How to serve a valid Section 8 Notice

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Introduction: how to serve a valid Section 8 Notice


To serve a valid Section 8 Notice, landlords must follow a set process. If landlords are basing their claim on rent arrears, for example, failure to follow the correct procedure can waste a lot of time — and cost a lot of money.

That’s why online estate agent easyProperty has together this guide.

This guide covers:

This blog acts as a guide on how to serve a valid Section 8 Notice. When in doubt, you are strongly advised to consult a legal expert.


What is a Section 8 Notice?

A Section 8 Notice is often used to gain possession of a property at any time during a tenancy. However, a valid Section 8 Notice can only be used if landlords meet one or more grounds for eviction. They are commonly used for when tenants are in rent arrears.

Unlike a Section 21 Notice, landlords must provide a reason for seeking possession to serve a valid Section 8 Notice. For more information about Section 21, take a look at easyProperty’s guide: ‘How to serve a valid Section 21 Notice‘.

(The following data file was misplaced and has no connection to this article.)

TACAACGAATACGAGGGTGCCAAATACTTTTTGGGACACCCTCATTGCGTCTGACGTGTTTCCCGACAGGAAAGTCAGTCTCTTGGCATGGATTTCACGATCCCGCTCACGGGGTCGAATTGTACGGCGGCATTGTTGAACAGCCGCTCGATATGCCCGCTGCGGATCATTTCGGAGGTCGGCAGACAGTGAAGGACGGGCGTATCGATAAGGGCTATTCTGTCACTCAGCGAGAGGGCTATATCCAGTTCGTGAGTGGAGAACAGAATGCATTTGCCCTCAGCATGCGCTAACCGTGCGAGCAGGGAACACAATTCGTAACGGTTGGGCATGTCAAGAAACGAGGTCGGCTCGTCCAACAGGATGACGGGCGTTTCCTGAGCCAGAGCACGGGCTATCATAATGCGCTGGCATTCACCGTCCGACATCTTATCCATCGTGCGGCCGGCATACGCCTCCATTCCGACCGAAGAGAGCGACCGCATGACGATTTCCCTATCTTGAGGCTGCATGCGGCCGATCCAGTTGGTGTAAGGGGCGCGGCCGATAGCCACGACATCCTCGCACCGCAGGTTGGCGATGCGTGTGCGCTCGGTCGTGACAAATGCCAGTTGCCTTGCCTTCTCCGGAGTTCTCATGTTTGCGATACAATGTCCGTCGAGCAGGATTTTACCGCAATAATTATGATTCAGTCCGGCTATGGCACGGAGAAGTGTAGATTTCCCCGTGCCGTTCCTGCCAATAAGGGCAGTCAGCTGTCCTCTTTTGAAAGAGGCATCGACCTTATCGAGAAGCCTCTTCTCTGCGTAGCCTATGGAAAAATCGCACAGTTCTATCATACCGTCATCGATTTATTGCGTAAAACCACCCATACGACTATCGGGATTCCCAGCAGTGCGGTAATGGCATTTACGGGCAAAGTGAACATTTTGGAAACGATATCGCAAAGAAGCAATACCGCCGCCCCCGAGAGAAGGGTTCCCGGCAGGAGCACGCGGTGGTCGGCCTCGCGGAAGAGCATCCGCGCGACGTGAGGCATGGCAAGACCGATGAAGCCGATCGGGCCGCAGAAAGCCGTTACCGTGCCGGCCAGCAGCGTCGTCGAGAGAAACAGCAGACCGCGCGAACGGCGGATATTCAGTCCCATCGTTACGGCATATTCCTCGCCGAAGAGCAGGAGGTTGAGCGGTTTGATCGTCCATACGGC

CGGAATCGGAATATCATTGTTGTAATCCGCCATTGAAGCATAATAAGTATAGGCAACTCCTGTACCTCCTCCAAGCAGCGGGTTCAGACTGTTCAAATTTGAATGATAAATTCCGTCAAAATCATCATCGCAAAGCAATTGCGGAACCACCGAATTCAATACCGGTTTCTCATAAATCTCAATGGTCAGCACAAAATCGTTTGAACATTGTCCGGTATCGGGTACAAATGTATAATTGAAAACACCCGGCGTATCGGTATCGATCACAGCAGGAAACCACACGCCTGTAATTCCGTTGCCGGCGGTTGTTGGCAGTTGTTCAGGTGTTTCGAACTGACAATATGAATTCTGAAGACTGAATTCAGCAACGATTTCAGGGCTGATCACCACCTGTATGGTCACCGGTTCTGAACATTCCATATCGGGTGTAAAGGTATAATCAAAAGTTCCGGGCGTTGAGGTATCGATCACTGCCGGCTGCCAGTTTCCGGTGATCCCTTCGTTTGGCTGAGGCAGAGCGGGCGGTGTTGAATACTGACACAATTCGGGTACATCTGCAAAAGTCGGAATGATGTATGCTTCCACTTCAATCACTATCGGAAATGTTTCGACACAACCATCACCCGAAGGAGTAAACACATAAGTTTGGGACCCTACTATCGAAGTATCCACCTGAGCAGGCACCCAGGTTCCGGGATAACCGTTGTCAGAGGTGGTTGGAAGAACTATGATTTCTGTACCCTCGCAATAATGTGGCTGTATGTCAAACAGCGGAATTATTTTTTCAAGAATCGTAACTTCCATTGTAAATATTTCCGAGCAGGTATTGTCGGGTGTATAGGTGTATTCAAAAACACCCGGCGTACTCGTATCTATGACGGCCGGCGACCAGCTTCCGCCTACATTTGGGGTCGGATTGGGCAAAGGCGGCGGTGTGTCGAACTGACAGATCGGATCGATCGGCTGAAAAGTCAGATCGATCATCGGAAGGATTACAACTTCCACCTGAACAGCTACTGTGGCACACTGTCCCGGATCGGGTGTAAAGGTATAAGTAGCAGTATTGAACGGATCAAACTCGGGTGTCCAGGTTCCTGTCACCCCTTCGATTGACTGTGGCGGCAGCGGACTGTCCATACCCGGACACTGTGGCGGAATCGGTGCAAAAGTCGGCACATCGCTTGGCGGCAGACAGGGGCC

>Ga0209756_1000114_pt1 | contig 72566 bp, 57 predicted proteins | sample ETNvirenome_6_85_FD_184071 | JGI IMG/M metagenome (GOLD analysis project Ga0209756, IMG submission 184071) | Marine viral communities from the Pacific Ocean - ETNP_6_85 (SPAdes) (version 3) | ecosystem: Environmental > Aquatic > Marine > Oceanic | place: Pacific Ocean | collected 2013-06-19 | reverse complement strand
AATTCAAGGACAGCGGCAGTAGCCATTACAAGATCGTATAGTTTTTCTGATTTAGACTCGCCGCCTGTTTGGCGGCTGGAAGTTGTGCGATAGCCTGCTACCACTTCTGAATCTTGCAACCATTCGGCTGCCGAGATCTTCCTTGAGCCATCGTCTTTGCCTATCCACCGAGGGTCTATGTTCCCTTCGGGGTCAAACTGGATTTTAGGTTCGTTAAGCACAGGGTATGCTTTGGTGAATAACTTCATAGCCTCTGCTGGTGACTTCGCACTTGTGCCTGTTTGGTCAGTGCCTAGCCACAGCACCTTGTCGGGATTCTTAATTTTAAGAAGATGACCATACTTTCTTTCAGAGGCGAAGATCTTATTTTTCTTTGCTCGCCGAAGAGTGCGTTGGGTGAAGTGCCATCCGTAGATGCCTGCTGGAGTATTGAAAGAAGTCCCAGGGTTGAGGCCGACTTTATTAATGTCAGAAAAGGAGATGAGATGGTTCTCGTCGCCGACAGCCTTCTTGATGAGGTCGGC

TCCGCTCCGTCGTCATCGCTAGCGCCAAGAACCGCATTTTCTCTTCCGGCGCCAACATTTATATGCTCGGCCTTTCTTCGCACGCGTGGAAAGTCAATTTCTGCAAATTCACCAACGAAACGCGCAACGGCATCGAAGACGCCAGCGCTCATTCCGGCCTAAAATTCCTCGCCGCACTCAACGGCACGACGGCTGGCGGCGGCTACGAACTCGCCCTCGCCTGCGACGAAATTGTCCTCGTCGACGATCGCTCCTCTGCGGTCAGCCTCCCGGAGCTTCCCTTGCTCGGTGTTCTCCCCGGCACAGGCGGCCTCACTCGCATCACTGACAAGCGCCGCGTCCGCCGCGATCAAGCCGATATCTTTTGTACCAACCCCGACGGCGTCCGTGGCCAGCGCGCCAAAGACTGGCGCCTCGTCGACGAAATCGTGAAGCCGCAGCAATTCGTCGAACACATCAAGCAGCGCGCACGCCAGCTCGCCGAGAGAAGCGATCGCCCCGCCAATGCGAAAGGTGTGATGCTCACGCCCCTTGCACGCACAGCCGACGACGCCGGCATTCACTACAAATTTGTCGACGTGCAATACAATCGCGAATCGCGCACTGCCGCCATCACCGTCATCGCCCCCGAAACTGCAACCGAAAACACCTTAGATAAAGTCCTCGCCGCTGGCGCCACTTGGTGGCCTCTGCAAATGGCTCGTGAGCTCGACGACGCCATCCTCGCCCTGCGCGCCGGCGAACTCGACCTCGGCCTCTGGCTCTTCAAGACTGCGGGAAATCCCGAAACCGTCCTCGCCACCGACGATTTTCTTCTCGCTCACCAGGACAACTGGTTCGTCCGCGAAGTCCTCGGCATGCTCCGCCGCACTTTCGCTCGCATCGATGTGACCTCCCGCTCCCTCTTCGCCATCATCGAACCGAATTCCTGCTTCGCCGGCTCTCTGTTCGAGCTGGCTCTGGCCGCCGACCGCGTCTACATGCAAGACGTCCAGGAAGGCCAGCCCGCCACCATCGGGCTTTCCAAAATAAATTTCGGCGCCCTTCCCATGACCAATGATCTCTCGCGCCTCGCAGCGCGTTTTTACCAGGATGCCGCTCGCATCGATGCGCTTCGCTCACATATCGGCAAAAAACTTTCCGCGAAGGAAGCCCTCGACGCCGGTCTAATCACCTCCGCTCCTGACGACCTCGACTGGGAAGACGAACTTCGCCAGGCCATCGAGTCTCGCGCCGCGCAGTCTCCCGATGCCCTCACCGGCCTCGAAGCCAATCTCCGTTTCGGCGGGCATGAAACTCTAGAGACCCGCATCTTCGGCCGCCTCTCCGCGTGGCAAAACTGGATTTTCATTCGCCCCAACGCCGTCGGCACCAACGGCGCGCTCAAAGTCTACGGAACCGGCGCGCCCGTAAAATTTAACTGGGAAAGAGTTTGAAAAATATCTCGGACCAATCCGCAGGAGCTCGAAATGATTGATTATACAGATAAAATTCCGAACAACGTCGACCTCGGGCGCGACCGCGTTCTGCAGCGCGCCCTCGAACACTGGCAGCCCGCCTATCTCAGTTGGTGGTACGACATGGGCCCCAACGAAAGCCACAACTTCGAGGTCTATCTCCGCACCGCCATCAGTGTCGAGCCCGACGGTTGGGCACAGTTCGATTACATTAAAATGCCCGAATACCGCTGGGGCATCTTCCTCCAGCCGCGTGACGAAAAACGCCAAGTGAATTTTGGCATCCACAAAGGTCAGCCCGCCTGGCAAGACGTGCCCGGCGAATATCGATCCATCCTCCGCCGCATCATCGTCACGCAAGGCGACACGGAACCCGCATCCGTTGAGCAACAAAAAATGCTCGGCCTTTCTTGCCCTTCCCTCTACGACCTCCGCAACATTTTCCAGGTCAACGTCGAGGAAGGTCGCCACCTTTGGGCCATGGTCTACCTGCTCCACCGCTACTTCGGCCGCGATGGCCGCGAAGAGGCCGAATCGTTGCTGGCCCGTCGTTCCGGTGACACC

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When can landlords serve a Section 8 Notice?

Landlords renting properties under Assured or Regulated tenancies must serve a valid Section 8 Notice to take back a property.

Tenants who have Assured or Regulated tenancies have more protection than those under an Assured Shorthold Tenancy (AST). They can only be evicted if one or more grounds in the Housing Act 1988 are met.

For an AST,  Landlords can serve a valid Section 8 Notice at any point during the tenancy. However, they must meet one or more mandatory or discretionary grounds for possession.

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What are mandatory grounds?

To serve a valid Section 8 Notice, landlords must base their reason for seeking possession on one or more grounds in the Housing Act 1988. The grounds should be stated on the notice.

If one or more mandatory grounds are met, courts have no choice but to award possession of the property to the landlord.

Take note
Tenants need to know before a tenancy starts that possession may be sought under any of these grounds. It’s best to add any grounds that might be used to the tenancy agreement.